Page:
On Sat, Dec 15, 2012 at 5:09 AM, Jeff King <p...@peff.net> wrote:
> I always compile git with "gcc -Wall -Werror", because it catches a lot
> of dubious constructs, and we usually keep the code warning-free.
> However, I also typically compile with "-O0" because I end up debugging
> a fair bit.
> Sometimes, though, I compile with -O3, which yields a bunch of new
> "variable might be used uninitialized" warnings. What's happening is
> that as functions get inlined, the compiler can do more static analysis
> of the variables. So given two functions like:
>   int get_foo(int *foo)
>   {
>         if (something_that_might_fail() < 0)
>                 return error("unable to get foo");
>         *foo = 0;
>         return 0;
>   }
>   void some_fun(void)
>   {
>           int foo;
>           if (get_foo(&foo) < 0)
>                   return -1;
>           printf("foo is %d\n", foo);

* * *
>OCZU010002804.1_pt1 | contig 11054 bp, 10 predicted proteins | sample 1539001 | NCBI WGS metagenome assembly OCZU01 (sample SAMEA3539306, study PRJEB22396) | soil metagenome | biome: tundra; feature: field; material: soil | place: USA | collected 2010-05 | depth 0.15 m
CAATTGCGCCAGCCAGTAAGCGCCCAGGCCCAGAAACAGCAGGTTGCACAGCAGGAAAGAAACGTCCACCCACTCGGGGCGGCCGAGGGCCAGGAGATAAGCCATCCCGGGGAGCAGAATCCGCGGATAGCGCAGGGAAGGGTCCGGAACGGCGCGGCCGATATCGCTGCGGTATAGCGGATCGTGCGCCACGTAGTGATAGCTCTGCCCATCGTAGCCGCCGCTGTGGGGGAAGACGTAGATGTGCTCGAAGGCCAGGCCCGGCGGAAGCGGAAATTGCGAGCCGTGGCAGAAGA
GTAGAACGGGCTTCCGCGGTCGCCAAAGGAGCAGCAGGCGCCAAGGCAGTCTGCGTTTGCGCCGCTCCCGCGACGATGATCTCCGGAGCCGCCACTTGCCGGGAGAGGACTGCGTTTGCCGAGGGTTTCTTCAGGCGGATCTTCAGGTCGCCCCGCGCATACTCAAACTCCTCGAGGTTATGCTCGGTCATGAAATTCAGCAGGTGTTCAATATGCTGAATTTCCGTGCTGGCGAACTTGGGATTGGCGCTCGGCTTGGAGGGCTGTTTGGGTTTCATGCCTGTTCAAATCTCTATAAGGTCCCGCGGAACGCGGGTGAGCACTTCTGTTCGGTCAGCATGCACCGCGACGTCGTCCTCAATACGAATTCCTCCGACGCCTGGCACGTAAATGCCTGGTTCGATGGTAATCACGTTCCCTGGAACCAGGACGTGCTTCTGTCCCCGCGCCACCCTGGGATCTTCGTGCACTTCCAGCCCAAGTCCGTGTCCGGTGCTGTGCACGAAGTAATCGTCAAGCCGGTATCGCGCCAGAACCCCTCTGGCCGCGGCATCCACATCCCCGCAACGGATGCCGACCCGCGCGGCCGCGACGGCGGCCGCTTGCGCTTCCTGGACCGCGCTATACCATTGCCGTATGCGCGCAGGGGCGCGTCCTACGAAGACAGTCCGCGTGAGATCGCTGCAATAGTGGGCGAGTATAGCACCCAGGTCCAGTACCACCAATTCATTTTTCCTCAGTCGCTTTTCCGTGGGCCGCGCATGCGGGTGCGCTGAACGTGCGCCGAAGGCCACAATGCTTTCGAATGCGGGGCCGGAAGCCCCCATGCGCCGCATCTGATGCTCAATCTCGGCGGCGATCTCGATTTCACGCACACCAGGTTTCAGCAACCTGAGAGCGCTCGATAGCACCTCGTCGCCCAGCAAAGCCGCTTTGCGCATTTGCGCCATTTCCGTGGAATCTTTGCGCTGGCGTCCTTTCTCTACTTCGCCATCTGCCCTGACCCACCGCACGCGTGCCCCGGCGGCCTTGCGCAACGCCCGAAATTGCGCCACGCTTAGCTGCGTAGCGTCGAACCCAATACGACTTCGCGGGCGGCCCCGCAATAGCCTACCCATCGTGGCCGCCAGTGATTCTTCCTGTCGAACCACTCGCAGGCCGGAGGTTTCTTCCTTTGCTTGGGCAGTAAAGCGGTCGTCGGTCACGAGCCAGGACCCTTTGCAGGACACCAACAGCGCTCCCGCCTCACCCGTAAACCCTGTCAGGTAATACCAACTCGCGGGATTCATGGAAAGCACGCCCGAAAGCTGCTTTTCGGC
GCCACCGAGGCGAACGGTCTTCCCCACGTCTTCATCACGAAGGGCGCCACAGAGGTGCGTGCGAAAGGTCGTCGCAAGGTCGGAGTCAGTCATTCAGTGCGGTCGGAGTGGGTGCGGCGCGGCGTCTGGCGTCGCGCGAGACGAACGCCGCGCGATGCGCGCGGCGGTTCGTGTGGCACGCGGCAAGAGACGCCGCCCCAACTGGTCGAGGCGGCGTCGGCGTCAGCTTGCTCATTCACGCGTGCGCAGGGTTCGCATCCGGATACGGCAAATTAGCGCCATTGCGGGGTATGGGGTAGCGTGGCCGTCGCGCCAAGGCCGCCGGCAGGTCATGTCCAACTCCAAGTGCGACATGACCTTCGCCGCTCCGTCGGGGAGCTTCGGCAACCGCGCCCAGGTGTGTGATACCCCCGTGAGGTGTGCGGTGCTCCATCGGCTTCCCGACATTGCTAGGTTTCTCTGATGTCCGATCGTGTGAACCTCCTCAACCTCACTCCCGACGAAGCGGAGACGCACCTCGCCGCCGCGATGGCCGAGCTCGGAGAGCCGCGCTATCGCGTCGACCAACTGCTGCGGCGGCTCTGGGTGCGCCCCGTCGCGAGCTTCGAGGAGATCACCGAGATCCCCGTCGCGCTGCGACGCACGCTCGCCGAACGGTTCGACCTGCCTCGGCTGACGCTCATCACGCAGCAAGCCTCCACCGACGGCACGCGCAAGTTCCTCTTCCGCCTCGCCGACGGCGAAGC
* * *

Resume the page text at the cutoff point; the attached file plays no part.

>   }
> If get_foo() is not inlined, then when compiling some_fun, gcc sees only
> that a pointer to the local variable is passed, and must assume that it
> is an out parameter that is initialized after get_foo returns.
> However, when get_foo() is inlined, the compiler may look at all of the
> code together and see that some code paths in get_foo() do not
> initialize the variable. And we get the extra warnings.

Other options:

 - Any __attribute__ or #pragma to aid flow analysis (or would gcc dev be
   willing to add one)?

 - Maintain a list of false positives and filter them out from gcc output?

And if we do this, should we support other compilers as well? I tried
clang once a long while ago and got a bunch of warnings iirc.
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